We sped in a First Great Western train towards Oxford via Slough and Reading, passing through picturesque countryside, woolly green hills dotted with slate-roofed red brick houses; no water restrictions here; verdant pastures and flat crops under a vaulted cloud-filled sky. So different from drought-ravaged...

Tonight: Despite our best-laid plans, our travel was initially upset by the Qantas engineers' "requirements" (strike).  We were bused to the Ibis Hotel in Darling Harbour in Sydney to spend our first night, instead of in Singapore. Once we got to Singapore, we managed to grab six hours' "horizontal time" at the Traders' Hotel, before getting on the Qantas flight for London at 2 am the next morning. Flying over London at 7 am in fine weather was breathtaking. The first landmark that was pointed out to me on the edge of the Thames was "The London Eye," as it has become known: the highest ferris wheel in the world. Then I saw the Tower Bridge and felt like I was really in London. Londoners believe it to be the most famous bridge in the world, and yet most outsiders don't even know its name: "Isn't it London Bridge?" they ask. [caption id="attachment_13499" align="aligncenter" width="1024"]trafalgar square Trafalgar Square[/caption]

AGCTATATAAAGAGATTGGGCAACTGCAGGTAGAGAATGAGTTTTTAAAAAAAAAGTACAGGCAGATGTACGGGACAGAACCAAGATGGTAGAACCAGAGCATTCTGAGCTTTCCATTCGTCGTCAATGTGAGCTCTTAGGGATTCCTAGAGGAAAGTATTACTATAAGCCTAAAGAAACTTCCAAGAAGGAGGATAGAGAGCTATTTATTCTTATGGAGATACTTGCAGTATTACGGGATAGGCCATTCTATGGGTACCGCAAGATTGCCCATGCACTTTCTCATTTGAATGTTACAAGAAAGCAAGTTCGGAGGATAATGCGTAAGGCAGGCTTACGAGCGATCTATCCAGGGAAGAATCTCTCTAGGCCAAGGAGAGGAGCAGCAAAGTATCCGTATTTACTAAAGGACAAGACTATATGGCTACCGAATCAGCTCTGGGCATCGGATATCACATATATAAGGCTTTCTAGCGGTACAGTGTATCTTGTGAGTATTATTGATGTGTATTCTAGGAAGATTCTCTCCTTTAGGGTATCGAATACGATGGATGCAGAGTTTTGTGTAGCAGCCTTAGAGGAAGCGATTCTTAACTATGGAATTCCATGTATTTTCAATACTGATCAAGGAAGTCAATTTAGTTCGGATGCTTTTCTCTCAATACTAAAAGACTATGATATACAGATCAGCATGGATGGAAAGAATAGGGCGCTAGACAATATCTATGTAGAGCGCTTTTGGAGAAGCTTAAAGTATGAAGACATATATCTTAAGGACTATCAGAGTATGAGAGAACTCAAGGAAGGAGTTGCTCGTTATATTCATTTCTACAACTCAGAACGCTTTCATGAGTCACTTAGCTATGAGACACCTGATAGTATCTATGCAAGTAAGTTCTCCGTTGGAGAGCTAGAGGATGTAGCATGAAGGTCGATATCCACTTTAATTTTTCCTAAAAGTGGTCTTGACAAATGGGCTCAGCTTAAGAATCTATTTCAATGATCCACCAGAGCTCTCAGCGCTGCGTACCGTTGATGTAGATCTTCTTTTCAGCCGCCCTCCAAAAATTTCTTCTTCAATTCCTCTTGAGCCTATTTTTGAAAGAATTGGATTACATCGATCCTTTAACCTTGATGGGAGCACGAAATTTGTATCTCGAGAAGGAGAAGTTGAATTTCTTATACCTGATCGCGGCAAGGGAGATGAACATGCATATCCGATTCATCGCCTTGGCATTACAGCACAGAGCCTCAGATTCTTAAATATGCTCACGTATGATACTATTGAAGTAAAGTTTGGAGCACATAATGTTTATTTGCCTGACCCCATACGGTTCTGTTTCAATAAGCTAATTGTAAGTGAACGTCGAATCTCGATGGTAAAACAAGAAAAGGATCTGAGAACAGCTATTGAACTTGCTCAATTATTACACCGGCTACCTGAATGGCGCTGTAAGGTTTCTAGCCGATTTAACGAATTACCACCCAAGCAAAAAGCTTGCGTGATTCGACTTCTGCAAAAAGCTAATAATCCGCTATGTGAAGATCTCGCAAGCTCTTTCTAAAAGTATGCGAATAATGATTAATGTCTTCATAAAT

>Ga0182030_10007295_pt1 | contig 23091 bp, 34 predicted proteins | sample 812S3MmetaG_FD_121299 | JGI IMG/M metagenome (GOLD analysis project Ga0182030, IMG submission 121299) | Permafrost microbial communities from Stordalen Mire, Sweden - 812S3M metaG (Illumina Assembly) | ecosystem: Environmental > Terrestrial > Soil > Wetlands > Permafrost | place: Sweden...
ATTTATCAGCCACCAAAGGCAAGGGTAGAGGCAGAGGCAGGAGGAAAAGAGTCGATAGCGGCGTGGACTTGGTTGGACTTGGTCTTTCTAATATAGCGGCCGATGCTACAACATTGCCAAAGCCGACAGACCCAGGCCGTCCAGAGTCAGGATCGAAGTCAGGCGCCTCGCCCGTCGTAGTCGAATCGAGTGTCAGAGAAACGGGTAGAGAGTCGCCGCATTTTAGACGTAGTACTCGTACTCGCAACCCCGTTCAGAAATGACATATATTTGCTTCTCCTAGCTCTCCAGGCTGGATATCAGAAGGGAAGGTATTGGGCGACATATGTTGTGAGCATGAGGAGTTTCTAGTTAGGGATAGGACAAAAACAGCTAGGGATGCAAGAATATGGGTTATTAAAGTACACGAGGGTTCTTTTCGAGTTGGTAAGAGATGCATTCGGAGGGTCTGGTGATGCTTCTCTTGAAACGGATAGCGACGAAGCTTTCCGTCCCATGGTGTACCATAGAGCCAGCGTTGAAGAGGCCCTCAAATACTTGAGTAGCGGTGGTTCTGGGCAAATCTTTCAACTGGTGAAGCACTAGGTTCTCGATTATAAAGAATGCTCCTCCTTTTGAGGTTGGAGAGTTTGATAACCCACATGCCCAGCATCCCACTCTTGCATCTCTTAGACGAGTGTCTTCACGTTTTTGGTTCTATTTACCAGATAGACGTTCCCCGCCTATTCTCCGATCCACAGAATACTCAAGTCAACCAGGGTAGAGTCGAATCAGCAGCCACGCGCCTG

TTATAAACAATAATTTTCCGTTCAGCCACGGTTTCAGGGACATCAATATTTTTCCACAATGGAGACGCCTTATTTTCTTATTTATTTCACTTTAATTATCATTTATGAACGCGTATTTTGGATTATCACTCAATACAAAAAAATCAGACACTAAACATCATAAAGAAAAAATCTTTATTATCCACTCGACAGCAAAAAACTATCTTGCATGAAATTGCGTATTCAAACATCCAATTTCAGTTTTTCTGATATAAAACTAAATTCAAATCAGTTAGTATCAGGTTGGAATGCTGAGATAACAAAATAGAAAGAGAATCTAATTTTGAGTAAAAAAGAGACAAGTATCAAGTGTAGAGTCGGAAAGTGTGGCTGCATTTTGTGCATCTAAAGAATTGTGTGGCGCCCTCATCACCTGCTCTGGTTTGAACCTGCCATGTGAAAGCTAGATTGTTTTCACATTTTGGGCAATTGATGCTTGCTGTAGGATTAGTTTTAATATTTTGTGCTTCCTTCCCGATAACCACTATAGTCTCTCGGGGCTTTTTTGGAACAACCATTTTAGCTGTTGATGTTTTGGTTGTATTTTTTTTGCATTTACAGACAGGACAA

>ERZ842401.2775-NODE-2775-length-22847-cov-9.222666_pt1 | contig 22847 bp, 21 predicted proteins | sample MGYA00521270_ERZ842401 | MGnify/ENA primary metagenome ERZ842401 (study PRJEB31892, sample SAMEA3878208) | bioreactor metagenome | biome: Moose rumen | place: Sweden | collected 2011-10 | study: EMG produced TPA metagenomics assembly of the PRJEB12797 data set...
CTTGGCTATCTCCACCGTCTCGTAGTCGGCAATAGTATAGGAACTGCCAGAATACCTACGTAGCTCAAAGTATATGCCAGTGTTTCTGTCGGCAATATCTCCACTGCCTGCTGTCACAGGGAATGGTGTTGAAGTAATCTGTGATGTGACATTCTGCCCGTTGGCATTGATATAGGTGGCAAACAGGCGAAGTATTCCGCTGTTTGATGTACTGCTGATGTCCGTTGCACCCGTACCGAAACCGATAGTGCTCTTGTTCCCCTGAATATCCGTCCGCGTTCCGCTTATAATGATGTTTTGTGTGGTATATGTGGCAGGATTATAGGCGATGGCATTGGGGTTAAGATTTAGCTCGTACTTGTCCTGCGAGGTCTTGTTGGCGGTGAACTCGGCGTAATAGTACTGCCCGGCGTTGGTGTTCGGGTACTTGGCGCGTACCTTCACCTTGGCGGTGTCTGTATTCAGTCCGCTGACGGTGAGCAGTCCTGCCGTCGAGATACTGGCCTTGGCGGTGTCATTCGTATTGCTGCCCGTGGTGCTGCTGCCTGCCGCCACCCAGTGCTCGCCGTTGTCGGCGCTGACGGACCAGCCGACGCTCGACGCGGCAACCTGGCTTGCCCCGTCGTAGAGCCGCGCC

My very first water experience is in my mother’s womb. I'm safe, secure, warm. I swim, mermaid-like, do somersaults and swallow the magic fluid. I imagine that I'll never leave this watery place. [caption id="attachment_13286" align="aligncenter" width="535"] Down the Back[/caption] At Waterview the humid scorching air engulfs...

An editor at a recent workshop stressed the importance of "keeping it real", when writing fiction.  That is, at least partly, why I started off on the writing journey with memoir. From there I moved on to writing memoir using fictional techniques of characterisation and...